Imagine: A student aide walks into your sixth-period class, holding a little pink slip of paper — a notoriously bad sign. He gives the paper to your teacher, who proceeds to frown at the name in disbelief. This is a good one, you can tell. Someone in your class (perhaps one of those goody-two-shoes types) has done something wrong, and you are desperate to find out who the culprit is.
Your eyes eagerly scan the room for any hint of nervousness, any sign of guilt. Finally, the teacher reads off the name and the whole class goes silent … it is your own. You walk down the halls of your high school; never have they seemed so long. Your heart palpitates and pounds so loudly that you are sure students in the neighboring classes can hear you pass by. As your sweaty palm grips the door to the principal’s office, you wonder: What could you have possibly done to deserve such a consequence?
As it turns out, your principal had visited your house, gone through your things, and confiscated a photo album as well as a journal containing notes you had written to your closest friends. The contents of these items were under thorough review, for your principal had deemed them “inappropriate” and “disgraceful.”
If the above actually occurred, could you imagine this tremendous disregard for privacy? Well, this is exactly what it would feel like if students were punished for their MySpace.com pages.
What administrators neglect to understand is that MySpace.com is not a place for soliciting oneself to the masses. Rather, just as its name implies, it is something like an online room or “space” that only you have complete control over. With this area, you can add decoration in the form of layouts; you can play music of your own choosing; and you can control who is allowed to enter your domain through privacy settings and the scanning of friends.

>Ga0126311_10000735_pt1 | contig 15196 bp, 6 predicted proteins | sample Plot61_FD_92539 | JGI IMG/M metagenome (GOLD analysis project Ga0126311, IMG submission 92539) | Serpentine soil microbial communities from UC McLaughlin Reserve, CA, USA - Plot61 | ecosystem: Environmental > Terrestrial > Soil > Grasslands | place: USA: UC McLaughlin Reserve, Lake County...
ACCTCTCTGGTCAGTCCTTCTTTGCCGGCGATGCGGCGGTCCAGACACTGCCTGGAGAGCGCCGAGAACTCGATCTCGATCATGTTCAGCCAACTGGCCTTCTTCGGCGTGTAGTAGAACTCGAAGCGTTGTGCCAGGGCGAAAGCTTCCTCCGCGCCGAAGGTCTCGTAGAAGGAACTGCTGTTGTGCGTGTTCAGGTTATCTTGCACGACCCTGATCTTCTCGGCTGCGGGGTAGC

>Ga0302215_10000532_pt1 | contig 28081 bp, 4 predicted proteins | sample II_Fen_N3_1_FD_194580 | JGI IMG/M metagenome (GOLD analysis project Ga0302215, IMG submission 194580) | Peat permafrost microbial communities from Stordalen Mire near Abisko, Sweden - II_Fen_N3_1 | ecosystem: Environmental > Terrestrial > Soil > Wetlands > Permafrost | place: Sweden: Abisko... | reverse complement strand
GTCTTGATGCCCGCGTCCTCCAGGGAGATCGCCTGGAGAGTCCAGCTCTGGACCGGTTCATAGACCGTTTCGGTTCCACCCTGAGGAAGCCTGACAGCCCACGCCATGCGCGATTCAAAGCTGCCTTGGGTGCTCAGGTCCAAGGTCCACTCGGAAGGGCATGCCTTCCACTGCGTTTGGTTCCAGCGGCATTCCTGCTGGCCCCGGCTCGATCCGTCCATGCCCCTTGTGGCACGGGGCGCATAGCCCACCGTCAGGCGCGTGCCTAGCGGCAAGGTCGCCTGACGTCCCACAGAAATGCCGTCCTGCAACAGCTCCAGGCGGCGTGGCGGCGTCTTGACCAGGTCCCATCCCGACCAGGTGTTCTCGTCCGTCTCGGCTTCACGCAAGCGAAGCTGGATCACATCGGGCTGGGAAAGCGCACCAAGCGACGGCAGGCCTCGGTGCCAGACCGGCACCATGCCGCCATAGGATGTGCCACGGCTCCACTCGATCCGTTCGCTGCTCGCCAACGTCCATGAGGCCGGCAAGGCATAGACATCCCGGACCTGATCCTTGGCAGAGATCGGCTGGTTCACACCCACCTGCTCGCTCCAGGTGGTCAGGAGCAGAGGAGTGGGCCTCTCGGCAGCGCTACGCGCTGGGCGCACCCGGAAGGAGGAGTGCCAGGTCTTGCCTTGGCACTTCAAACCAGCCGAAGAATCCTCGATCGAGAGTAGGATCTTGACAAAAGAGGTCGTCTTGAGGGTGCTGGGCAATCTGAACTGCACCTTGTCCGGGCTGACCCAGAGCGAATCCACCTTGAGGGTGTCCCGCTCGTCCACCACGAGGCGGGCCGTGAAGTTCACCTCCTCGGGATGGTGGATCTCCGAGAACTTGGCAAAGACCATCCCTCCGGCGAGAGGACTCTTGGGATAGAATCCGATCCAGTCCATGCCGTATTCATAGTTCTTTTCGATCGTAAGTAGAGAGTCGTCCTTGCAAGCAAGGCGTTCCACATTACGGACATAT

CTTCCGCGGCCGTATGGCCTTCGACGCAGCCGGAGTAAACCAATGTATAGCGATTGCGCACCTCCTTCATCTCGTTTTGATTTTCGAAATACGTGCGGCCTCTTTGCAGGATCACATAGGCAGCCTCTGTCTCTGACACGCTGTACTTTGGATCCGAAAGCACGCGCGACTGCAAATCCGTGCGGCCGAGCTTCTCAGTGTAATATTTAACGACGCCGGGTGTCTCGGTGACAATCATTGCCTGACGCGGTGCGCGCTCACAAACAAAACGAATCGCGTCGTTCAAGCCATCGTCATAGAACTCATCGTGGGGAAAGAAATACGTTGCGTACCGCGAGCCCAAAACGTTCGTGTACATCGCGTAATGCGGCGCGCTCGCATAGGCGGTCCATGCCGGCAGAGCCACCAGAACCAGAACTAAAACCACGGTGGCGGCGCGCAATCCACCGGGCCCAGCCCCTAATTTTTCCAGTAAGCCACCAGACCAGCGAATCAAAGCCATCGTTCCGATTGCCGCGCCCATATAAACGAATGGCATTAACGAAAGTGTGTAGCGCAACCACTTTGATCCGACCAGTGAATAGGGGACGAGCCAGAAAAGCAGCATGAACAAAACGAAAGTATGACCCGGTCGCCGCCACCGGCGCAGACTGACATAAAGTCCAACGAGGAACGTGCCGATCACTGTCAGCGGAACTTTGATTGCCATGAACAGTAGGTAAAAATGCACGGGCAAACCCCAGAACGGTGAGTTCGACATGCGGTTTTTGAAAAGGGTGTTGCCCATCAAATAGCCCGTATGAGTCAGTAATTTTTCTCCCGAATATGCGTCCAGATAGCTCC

Therefore, if we would never accept the idea of being punished for the posters we hang up in our rooms, why should we be punished for the pictures we post on our MySpace page?
It is true, however, that many students use their MySpace too freely, demonstrating little concern for their own privacy. Although administrators should not reprimand children for the things they have chosen to put on their own personal space, students should be more aware of the availability of their personal information.
Rather than punish us for unwanted behavior, schools should use positive encouragement to convince us to keep strict privacy settings, especially when we may have questionable material on our page. After all, not many students may be aware that colleges and employers often use MySpace.com as a means of exploring the background of an applicant.
Therefore, it is actually in our best interest to use strict privacy settings and be cognizant of the appropriateness of posted material — and it would be beneficial for the school district to educate kids on the matter. This would not only assist the students, but it would encourage them to trust the educational system rather than loathe it for a lack of propriety toward personal information.
Ultimately, MySpace.com is a place where self-expression and individualization are encouraged, and such freedom and creativity should not be inhibited at the whim of school administrators. The responsibility of the schools, however, is not to terrorize students, but to encourage them to use caution when posting items or allowing people to view their page.
After all, if nobody but your friends can see your page, you will not need to worry the next time your sixth-period teacher reads the name on that little, devastating pink slip of paper.
Genevieve Hayman is a senior at Green Valley High School.ESSAY CONTEST
Genevieve Hayman of Green Valley High School is the winner of the Review-Journal’s Students Speak Out competition for November/December. Her entry was chosen from among about 150 compositions that addressed the question of whether it is appropriate for school administrators to punish students for what appears on their MySpace.com pages. She will receive the $200 first prize. Honorable mentions go to Cait Belcher of Foothill High School and Jackie Smith of Centennial High School, who will each receive a $50 prize.